Adjusted Cost of Living + Rent Index

This compares the cost of living + rent index between two cities. By starting with a base of $1,000 in your base market rate city,  look up how much money you would need to have the same standard of living as the city you’re comparing.

For example: In NYC you would need $1,539.60 to have the same standard of living with $1,000 in Portland. Divide $1,539.60 by $1,000 to get 0.65. This falls into the “Average” Cost of Living Band.

Cost of Living Bands

By finding the adjusted cost of living + rent index, each city falls into one of the following bands:

The ranges for these bands are adjustable and worth having a conversation with your team to understand your compensation philosophy.

The Cost of Living Multipliers

Once we know what Cost of Living Band a city falls in, we can use the Cost of Living Multiplier to reach our final base salary. This is how you make the adjustment for Cost of living.

Again, this starts to really come together once you run through a few examples. Try out some examples in the Compensation Model Spreadsheet →

Continued Reading

Continuing to Improve on Pay: Our Latest Changes to the Salary Formula and How Much it Costs: the compensation formula above is heavily inspired by the work Buffer has been doing in this area for years. They have really helpful resources and you can see their real salary spreadsheet to understand what this looks like for a team ~90.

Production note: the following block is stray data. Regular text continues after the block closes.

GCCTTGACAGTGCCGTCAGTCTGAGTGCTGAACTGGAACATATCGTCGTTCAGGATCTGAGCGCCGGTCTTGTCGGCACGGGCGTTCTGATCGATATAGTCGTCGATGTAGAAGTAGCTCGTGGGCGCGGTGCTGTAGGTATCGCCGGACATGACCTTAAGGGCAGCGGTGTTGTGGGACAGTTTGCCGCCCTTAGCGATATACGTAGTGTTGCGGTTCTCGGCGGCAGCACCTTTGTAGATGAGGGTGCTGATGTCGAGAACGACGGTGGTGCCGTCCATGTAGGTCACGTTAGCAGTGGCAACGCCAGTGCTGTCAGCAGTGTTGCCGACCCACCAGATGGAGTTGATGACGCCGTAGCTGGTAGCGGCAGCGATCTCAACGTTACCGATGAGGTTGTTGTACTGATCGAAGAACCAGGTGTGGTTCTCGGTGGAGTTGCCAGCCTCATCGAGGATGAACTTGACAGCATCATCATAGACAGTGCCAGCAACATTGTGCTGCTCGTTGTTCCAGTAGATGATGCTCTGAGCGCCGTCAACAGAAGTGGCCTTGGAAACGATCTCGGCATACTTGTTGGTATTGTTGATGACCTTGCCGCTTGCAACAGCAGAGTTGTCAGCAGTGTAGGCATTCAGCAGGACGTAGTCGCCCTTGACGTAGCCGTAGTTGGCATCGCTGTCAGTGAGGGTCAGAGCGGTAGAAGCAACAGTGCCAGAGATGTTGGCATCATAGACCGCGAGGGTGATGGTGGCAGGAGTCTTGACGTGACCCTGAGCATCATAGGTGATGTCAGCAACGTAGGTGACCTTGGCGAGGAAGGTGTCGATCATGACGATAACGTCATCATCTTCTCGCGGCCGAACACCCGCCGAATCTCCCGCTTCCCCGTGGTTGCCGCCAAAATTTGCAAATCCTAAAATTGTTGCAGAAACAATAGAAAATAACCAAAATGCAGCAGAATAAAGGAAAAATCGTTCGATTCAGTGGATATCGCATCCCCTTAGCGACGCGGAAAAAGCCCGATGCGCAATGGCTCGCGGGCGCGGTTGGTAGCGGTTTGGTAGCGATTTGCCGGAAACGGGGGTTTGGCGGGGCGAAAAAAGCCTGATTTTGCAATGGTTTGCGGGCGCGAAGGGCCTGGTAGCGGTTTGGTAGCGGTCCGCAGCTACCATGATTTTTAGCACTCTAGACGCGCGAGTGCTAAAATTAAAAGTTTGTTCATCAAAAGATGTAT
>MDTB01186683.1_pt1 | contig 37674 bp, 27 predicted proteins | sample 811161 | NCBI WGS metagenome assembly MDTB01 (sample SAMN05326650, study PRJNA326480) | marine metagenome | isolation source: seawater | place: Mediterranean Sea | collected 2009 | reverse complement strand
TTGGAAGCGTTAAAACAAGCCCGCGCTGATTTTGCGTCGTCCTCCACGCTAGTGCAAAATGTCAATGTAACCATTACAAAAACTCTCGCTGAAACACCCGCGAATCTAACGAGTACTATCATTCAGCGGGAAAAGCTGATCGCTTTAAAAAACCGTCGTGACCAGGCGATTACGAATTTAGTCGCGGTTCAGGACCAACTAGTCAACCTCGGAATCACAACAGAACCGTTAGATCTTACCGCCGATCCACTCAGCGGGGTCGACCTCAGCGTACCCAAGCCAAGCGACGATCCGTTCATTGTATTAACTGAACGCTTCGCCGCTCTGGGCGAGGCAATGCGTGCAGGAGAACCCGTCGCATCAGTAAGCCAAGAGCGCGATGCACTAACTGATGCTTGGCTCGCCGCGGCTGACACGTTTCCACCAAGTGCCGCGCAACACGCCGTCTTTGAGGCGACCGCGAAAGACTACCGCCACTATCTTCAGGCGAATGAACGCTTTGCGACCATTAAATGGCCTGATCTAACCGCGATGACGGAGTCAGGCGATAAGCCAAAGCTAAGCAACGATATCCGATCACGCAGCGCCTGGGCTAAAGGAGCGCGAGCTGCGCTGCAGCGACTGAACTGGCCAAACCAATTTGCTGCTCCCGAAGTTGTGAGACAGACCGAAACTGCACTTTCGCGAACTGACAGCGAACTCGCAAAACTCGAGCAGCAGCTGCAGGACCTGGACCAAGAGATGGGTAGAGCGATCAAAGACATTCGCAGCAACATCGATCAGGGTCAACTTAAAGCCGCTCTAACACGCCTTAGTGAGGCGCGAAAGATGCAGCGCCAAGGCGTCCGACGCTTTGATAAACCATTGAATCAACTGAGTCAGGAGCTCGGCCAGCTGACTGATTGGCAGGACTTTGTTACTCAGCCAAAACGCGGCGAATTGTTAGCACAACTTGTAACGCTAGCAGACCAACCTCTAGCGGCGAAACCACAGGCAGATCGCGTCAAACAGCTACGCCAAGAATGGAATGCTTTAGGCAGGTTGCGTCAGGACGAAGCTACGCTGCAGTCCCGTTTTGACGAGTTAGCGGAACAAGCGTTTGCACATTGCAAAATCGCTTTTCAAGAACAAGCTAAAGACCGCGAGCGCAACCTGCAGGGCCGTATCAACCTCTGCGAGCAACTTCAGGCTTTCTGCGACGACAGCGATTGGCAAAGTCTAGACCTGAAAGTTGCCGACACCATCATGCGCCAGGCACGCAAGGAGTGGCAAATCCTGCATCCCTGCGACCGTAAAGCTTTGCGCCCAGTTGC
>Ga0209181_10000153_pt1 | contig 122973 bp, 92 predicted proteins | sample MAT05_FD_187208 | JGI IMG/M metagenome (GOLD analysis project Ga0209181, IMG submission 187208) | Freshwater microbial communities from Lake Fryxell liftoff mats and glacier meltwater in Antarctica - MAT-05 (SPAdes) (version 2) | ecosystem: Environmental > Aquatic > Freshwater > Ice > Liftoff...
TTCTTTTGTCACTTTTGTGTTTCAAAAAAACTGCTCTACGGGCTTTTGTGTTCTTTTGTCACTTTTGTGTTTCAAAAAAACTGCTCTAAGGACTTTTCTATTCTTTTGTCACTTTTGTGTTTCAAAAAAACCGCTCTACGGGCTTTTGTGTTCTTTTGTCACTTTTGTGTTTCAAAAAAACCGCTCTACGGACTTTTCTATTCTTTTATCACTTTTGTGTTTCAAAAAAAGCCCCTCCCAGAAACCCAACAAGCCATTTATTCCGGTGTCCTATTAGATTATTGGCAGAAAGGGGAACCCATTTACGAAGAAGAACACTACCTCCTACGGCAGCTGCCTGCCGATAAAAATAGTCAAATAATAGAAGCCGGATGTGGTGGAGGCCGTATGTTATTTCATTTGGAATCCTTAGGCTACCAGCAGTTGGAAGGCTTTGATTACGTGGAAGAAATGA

Remote Employees Shouldn’t Be Paid Less Based on Geography: this is a counterpoint to the formula above. Help Scout believes you should not adjust compensation based on cost of living.

A career progression framework which works for everyone: how we fixed career progression at CharlieHR: this post is a great step-by-step guide for building a career progression framework and then connecting it to salary.

How We’ve Connected Salary to Both Personal and Company Growth: this post walks through the exact compensation model above. I partnered with Tuff to build out a career framework matrix custom for their business structure.

A Counterintuitive System for Startup Compensation